Visit our Christmas Gift Finder
Click & Collect from 2 Hours
Last Christmas Delivery Dates
Free UK Standard Delivery on orders £20 and over Order in time for Christmas 18th December 2nd Class | 19th December 1st Class Free Click & Collect to shops From 2 hours of your order*
Africa's Transport Infrastructure: Mainstreaming Maintenance and Management (Paperback)
  • Africa's Transport Infrastructure: Mainstreaming Maintenance and Management (Paperback)
zoom

Africa's Transport Infrastructure: Mainstreaming Maintenance and Management (Paperback)

(author)
£29.50
Paperback 440 Pages / Published: 30/03/2011
  • We can order this

Usually dispatched within 3 weeks

  • This item has been added to your basket
This book presents and analyzes the results of a comprehensive collection of data on the extent and condition of transport infrastructure in Sub-Saharan Africa, identifies the reasons for poor performance, and estimates future financing needs. The transport facilities of Sub-Saharan Africa were built primarily for the colonial exploitation of mineral and agricultural resources. The chief goal of road and rail networks was to link mines, plantations, and other sites for the exploitation and transformation on natural resources to ports, rather than to provide general connectivity within the region. The road network of 1.75 million kilometers exhibits a low density with respect to population. Its average spatial density is very low by world standards. The network carries low average traffic levels. Even so, because most African countries have a low GDP, the fiscal burden of the network is the highest among world regions, maintenance is underfinanced, and road conditions are on average poor, while road accident rates are very high. Attempts to improve the financing of maintenance through "second generation road funds" have met with some success, but there remain serious weaknesses in implementation. Road freight transport is fragmented, but cartelized, with high rates and high profits. Railways were also built mainly as for the exportation of minerals and crops. With the exception of two or three very specialized bulk mineral lines, the traffic volumes are low, and the railways have been in financial decline since the 1960s. Concessioning of the lines to private operators has improved performance, but governments often impose unachievable requirements on the companies, and investment remains inadequate for long-term sustainability. Most of the 260 airports that provide year-round commercial service in Sub-Saharan Africa have adequate runway capacity, though some of the larger airports suffer from a shortage of terminal capacity. More than a quarter of the runways are in marginal or poor condition, and air traffic control and navigation facilities are below international standards. Though airport charges are high, few airports are truly financially sustainable. Three national carriers are quite successful, but most are small and barely sustainable. Protection persists in the domestic and intercontinental markets, but the international market in the region has been effectively liberalized. The safety record is poor. Most ports are small by international standards. Many are still publicly owned and suffer from inadequate equipment and poor productivity. Only a few highly specialized ports, including private ports integrated with the extraction companies, meet the highest international standards Costs and charges are high. But there is a trend toward concessioning of facilities to large groups specializing in international container terminals and port operations. Fortunately the shipping market is now deregulated. Urban transport suffers from some infrastructure deficiencies, particularly in the condition of urban roads. But the main problems of the sector are associated with the fragmented and poorly regulated nature of most urban bus markets. Finance for large buses is very difficult to obtain. In all modes the situation is made worse by failures of governance in both the provision and regulation of infrastructure.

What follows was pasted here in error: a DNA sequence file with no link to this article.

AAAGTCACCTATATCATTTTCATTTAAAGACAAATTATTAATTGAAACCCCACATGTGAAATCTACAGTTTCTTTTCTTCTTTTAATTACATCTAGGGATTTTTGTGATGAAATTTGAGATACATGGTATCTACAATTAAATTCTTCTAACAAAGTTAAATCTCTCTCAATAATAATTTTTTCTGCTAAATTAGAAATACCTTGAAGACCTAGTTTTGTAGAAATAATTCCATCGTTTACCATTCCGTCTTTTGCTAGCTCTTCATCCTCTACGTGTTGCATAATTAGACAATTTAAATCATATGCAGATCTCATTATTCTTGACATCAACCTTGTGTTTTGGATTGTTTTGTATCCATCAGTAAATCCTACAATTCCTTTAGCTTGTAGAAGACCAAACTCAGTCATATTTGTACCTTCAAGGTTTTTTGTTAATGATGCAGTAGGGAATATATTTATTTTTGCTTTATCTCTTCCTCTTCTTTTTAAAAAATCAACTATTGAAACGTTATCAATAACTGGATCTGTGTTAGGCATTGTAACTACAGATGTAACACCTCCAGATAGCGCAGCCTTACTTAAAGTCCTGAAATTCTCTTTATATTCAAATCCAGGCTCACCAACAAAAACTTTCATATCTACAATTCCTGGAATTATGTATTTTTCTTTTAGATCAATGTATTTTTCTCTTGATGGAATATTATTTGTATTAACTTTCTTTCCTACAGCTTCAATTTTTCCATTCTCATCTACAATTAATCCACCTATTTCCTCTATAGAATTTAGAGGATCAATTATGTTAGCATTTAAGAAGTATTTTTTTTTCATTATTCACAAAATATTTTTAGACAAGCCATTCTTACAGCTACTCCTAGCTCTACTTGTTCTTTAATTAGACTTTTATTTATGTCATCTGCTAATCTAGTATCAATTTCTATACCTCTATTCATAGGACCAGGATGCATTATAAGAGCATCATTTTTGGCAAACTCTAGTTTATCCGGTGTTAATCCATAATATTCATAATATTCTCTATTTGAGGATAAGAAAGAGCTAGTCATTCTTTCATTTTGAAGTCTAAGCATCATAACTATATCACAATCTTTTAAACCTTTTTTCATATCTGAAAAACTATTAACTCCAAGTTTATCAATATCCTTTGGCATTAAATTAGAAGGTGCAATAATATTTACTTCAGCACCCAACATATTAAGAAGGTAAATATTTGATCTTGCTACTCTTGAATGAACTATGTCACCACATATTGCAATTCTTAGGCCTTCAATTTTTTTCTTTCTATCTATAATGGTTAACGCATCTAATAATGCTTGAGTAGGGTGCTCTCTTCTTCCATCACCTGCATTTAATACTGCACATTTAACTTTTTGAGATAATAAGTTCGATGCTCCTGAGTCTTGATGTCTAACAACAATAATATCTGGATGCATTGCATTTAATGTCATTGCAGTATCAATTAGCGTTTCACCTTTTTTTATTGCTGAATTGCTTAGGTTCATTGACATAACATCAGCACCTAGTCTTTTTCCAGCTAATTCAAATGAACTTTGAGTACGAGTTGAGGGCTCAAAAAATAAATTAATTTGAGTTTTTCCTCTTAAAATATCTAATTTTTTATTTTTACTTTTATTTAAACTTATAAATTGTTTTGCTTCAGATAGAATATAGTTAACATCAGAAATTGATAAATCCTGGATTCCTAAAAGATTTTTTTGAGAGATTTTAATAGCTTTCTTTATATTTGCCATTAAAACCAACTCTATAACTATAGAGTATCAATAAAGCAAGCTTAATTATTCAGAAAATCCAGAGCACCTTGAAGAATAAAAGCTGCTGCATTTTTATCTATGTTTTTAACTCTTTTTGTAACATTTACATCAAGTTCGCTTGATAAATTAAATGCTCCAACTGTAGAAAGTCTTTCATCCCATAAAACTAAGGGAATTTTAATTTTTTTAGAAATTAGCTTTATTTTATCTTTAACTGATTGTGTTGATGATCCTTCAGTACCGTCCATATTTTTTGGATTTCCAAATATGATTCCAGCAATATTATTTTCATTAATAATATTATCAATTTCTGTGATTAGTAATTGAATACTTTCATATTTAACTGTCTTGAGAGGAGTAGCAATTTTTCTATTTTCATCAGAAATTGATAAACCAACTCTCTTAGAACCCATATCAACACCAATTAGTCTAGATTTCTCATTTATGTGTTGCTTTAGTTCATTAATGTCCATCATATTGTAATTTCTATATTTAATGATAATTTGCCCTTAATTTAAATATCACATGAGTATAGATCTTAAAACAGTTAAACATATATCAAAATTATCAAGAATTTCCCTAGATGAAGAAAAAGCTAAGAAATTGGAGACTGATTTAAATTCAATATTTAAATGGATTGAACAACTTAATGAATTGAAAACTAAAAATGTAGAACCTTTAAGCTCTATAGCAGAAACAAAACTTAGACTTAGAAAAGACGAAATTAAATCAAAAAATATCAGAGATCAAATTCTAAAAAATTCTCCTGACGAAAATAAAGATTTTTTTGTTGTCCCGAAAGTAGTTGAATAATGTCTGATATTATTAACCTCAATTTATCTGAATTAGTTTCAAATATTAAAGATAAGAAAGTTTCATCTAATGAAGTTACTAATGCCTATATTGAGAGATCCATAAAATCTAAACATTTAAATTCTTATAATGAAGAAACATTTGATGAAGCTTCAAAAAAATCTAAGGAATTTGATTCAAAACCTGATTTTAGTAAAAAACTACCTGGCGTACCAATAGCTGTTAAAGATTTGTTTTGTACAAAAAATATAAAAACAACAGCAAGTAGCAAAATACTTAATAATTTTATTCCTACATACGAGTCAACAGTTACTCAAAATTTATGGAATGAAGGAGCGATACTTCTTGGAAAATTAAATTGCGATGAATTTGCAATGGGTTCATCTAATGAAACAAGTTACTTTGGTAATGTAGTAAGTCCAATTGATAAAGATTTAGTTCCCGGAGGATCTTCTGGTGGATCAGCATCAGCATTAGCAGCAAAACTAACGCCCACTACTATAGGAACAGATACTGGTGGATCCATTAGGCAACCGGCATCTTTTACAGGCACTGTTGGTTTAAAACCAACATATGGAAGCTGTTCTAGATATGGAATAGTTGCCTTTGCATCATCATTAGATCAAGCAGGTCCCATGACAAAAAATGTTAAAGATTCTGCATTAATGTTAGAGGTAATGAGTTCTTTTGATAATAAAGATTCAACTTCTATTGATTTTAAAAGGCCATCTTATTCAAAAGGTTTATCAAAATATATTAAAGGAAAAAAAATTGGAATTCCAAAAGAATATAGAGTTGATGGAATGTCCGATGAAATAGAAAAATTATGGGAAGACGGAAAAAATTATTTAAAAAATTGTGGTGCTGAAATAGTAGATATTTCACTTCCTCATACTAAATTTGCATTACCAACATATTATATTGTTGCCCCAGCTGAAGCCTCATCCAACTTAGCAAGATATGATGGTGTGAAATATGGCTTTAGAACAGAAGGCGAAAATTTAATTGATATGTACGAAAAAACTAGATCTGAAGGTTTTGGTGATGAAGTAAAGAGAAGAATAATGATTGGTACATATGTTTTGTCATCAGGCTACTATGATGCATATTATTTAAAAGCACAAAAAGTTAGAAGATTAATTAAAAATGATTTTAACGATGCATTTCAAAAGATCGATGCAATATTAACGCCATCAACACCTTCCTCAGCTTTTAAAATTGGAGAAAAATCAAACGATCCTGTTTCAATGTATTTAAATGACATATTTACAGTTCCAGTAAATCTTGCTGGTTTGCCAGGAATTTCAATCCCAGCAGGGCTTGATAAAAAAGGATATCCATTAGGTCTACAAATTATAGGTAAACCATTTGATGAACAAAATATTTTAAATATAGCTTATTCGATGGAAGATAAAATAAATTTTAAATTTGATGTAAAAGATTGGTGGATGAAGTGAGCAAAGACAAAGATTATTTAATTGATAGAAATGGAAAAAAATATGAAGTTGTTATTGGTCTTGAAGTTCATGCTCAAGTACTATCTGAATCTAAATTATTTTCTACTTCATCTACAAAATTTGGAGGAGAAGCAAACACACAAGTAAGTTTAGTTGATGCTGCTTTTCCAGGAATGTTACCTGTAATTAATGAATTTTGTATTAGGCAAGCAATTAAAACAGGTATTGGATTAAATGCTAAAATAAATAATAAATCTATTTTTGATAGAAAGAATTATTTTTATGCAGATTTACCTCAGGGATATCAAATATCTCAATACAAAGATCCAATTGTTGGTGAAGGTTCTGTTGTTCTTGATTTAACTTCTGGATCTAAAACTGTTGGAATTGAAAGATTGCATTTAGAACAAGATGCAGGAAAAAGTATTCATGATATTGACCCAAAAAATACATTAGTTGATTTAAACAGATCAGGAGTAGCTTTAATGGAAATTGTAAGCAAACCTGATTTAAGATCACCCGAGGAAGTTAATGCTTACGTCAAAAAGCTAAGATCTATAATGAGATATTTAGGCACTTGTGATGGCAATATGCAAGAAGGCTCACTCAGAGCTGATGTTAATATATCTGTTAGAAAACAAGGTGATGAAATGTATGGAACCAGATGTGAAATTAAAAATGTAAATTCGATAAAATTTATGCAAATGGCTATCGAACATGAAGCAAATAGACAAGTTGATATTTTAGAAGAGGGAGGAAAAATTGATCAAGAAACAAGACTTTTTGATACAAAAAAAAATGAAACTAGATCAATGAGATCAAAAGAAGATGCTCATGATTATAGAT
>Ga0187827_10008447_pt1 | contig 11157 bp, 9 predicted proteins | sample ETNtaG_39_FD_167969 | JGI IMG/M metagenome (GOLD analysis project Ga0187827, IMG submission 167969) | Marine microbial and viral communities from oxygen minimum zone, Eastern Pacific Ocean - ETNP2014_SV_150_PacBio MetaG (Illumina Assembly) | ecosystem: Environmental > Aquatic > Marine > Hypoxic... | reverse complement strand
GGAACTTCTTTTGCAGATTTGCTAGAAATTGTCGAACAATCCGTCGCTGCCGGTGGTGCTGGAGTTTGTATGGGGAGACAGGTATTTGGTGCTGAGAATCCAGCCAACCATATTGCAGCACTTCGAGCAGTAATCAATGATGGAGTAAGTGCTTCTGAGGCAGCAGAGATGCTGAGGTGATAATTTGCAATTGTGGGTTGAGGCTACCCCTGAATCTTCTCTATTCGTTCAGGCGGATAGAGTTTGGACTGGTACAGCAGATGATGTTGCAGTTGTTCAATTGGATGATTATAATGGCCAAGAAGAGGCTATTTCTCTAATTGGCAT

Publisher: World Bank Publications
ISBN: 9780821384565
Number of pages: 440
Weight: 759 g
Dimensions: 229 x 152 x 29 mm

You may also be interested in...

The Union-Castle Line
Added to basket
Black Country Canals
Added to basket
Ipswich Tramways
Added to basket
£18.95
Hardback
Birmingham Transport
Added to basket
British Airways
Added to basket
£18.99
Paperback
Lost Railways of East Anglia
Added to basket
Down To The Sea In Ships
Added to basket
£9.99   £7.99
Paperback
Civil Aircraft Recognition
Added to basket
Gatwick Airport
Added to basket
£14.99
Paperback
Deep Sea and Foreign Going
Added to basket
Liverpool St. to Ilford
Added to basket
£18.95
Mixed media product
Walsall Routes
Added to basket
£18.95
Hardback
Dangerous Days on the Victorian Railways
Added to basket
A Spark on Salford Docks
Added to basket

Reviews

Please sign in to write a review

Your review has been submitted successfully.